These in-their-own-words pieces are told to Patricia Lane and co-edited with input from the interviewee for the purpose of brevity.

Wondering what happened to the leaders of the 2019 climate student strikes? Meet Shir Gruber. Now a Masters student at McGill University, Shir helped organize 500,000 people to take to the streets of Montreal (Tiohtià:ke) and call for more action on climate justice. Then, the COVID-19 pandemic hit and she really got busy.

Tell us what you have been doing since March 2020.

In 2019, I was in CEGEP and co-president of Dawson College’s environmental club. Stakeholder engagement combined with community-led scientific research led to the installation of composting facilities for all 10,000 students.

I joined Sustainable Youth Canada/Écosystème Jeunesse Canada (SYC). We learned about a green space near Montreal, Angell Woods, with wetlands and old-growth forest that had been a dumping ground, but the local youth were trying to clean it up. SYC’s “Project Phoenix” added capacity to their efforts. Youth community members identified a particularly polluted area of the park. Together, we assessed the extent of the problem, engaged the broader community, cleaned, sorted and catalogued the origins of the trash, ran scientific tests on the soil, analyzed the growth of invasive species through satellite imagery and reported findings to the municipal government. Collectively, SYC and the community removed 50,000 pounds of oil cans, discarded car parts, steel ties, cement, chemical waste containers and other debris. We hope our report will inform the creation of a large municipal park. Our primary recommendation is multi-generational and diverse collaboration leaves everyone better off.

At a SYC sustainable fashion show fundraiser, we displayed a sculpture made from large pieces of trash we cleaned up, raised money for a local women’s shelter, hosted a clothing swap and premiered our team’s podcast about the circular economy.

Since all of Project Phoenix was outside, we could make it happen during the pandemic.

Project Phoenix is an example of SYC’s work at the grassroots. We also persuade top decision-makers to implement youth priorities. We are part of a coalition calling for a Youth Climate Corps to allow young people to build municipal capacity and are pleased that mention of it was included in the 2024 federal budget. You can find and sign our open letter here.

SYC participates in consultations with the Canadian government, advocating for stronger support of youth climate action such as the consultation about Canada's National Adaptation Strategy and the right to a healthy environment under the Canadian Environmental Protection Act. As a member of the Natural Resources Canada's youth council, I was privileged to hear and amplify perspectives of diverse youth and stakeholders.

Wondering what happened to the leaders of the 2019 #climate #student #strikes? Meet Shir Gruber. Now, she is in leadership with #SustainableYouthCanada. #canpoli #activism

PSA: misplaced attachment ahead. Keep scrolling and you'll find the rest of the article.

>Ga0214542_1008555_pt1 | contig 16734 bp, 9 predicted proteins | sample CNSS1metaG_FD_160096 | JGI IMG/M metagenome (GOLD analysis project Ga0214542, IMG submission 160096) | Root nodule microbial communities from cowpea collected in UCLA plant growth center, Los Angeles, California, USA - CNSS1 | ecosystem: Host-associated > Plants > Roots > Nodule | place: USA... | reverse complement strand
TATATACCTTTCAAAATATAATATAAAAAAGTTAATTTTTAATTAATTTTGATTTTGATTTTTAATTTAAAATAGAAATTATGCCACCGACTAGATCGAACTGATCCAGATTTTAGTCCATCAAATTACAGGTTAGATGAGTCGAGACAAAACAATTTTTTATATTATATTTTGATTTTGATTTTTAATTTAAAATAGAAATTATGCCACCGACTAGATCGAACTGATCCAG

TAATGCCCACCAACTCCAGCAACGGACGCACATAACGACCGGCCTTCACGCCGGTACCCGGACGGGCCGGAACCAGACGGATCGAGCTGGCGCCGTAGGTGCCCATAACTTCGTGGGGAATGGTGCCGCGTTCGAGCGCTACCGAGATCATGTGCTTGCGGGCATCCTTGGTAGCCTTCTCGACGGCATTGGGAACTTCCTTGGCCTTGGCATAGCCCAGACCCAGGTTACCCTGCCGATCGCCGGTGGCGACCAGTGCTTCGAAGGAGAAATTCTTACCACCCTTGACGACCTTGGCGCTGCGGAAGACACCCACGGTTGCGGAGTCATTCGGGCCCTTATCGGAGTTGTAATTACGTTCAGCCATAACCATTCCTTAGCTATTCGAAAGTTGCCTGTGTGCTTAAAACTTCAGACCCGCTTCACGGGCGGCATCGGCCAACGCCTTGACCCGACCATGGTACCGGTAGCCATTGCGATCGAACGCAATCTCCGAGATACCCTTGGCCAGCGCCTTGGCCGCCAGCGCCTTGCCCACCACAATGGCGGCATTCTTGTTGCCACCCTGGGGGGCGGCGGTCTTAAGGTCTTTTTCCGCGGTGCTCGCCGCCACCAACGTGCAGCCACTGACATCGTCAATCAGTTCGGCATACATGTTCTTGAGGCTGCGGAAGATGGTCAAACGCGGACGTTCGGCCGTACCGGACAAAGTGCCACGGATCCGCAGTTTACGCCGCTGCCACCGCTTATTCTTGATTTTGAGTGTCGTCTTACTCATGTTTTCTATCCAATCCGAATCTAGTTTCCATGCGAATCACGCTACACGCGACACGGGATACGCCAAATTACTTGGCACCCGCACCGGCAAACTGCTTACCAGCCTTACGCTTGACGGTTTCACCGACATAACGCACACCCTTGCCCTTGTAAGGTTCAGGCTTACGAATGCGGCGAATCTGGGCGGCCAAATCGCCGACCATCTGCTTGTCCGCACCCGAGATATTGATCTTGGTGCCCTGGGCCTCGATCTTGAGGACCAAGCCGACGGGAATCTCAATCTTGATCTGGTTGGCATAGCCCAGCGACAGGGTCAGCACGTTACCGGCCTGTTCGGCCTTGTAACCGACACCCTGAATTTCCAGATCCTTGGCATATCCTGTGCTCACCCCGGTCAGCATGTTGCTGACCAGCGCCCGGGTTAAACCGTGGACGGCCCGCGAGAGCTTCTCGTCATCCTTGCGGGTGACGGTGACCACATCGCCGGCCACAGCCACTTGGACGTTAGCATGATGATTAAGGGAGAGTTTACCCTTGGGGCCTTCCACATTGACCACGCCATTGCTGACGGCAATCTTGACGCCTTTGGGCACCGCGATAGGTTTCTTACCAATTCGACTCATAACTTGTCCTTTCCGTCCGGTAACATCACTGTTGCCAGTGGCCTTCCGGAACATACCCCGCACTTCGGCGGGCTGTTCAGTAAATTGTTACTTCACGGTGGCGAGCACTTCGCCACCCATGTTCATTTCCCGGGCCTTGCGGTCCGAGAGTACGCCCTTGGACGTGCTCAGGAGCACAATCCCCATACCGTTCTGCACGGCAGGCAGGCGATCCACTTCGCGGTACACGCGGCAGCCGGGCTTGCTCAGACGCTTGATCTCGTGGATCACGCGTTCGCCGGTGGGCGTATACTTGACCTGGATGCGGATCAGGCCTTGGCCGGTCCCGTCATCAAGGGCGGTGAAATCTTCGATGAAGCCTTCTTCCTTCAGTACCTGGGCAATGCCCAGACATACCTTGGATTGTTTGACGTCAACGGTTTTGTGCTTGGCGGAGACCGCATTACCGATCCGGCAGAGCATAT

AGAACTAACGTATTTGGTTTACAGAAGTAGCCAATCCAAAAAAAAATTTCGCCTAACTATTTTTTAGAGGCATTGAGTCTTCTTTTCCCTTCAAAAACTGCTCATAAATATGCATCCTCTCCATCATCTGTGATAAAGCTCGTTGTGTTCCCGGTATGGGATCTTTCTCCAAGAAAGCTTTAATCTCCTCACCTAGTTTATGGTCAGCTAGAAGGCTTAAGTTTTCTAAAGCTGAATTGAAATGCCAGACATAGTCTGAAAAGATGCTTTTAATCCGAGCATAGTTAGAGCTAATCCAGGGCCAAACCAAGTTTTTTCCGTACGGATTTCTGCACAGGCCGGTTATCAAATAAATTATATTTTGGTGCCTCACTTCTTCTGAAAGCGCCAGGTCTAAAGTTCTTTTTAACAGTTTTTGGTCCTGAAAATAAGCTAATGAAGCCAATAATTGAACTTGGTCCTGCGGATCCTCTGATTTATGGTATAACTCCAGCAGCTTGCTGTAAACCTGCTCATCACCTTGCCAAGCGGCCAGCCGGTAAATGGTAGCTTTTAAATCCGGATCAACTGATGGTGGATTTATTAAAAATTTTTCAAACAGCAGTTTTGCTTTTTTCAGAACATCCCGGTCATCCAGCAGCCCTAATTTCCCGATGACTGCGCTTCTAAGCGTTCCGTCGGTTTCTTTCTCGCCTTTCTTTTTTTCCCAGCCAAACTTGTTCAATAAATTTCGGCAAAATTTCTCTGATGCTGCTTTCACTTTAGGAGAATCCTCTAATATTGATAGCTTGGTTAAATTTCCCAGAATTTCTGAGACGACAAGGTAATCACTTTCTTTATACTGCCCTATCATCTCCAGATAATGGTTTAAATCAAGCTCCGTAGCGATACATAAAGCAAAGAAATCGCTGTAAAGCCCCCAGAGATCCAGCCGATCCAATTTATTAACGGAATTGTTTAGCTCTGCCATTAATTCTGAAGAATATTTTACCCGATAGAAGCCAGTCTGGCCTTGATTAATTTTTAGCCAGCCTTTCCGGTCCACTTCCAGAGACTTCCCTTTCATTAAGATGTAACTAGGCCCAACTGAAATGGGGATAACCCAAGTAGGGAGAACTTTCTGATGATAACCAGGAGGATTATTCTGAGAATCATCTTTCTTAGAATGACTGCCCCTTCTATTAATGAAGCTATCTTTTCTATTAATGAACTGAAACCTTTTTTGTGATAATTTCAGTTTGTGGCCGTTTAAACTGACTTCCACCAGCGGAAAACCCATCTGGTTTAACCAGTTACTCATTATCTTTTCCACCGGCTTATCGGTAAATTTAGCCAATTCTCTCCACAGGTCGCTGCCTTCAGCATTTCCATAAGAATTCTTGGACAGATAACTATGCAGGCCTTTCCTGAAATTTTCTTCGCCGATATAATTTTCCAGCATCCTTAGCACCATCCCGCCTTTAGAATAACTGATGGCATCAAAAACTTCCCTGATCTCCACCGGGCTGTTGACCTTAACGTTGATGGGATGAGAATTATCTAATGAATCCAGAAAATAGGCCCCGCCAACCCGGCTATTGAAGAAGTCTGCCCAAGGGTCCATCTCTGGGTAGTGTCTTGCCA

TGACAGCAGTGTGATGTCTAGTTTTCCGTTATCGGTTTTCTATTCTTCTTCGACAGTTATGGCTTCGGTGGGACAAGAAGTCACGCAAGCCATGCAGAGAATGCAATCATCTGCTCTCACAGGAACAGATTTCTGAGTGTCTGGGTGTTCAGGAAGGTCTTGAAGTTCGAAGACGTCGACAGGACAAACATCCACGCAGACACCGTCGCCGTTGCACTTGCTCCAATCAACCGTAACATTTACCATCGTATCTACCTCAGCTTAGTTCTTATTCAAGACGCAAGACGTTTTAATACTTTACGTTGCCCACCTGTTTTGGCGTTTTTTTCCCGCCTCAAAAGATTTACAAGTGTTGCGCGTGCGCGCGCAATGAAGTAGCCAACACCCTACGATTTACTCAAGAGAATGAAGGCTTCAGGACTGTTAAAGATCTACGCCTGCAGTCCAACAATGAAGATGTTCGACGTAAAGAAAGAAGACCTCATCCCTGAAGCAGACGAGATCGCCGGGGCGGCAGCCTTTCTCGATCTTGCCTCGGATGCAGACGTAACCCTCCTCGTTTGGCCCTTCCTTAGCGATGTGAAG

SYC has chapters across the country. Everyone is a volunteer, so we support each other in starting up and running chapters, sharing resources and learning and engaging in national challenges and opportunities. We seek mentorship and financial support to create permanent positions to support this growing movement.

We are starting to hear talk of more student strikes in the fall. We will see. In the meantime, many students left climate-striking inspired but without a clear sense of what to do next, while many who worked in the day-to-day tasks of conservation and caring at the grassroots need community support. We have learned how to bridge some of those gaps.

Shir Gruber doing fieldwork
Shir Gruber is pictured in the field, studying water quality. Photo submitted by Shir Gruber

How did you get into this work?

I was raised in a family that was committed to caring for the Earth, its waters and each other. It is no accident that I am a hydrologist. I worked as a lifeguard and, as I learned more about the science of climate change, I became concerned about the future of these tiny children in my care, as well as my younger cousins and little brother. The joy of working with others to create tangible solutions keeps me going.

What makes it hard?

The systems that shape how we live must be reshaped, but they are complex and have deep historical roots. Canada’s economy and our national values were shaped by a colonial extractivist ethos. Many people’s jobs and communities still depend on that way of life. We need to shift how we see and approach the world. How do we engage people inclusively and change fast enough to leave the planet habitable?

What gives you hope?

The solutions we design are imperfect. Making them better creates community. Community is how we will thrive. There is a need for everyone’s skill set in this iterative process.

What is your vision?

Decision-makers are guided by long-term thinking. We have intergenerational accountability.

What would you like to say to other young people?

The beauty of community is that the world is not all on your shoulders. Engage where your interest lies. If you are working on affordable housing, you are contributing to mitigating the impacts of the climate crisis that intersect with clean energy and public health. It all matters and interconnects. Look around to see if there is an existing group that is pointed in the same direction and could use your passion. Lead with empathy and love.

What about older readers?

Thank you for paving the way. Now, please, we need you to mentor and support us.

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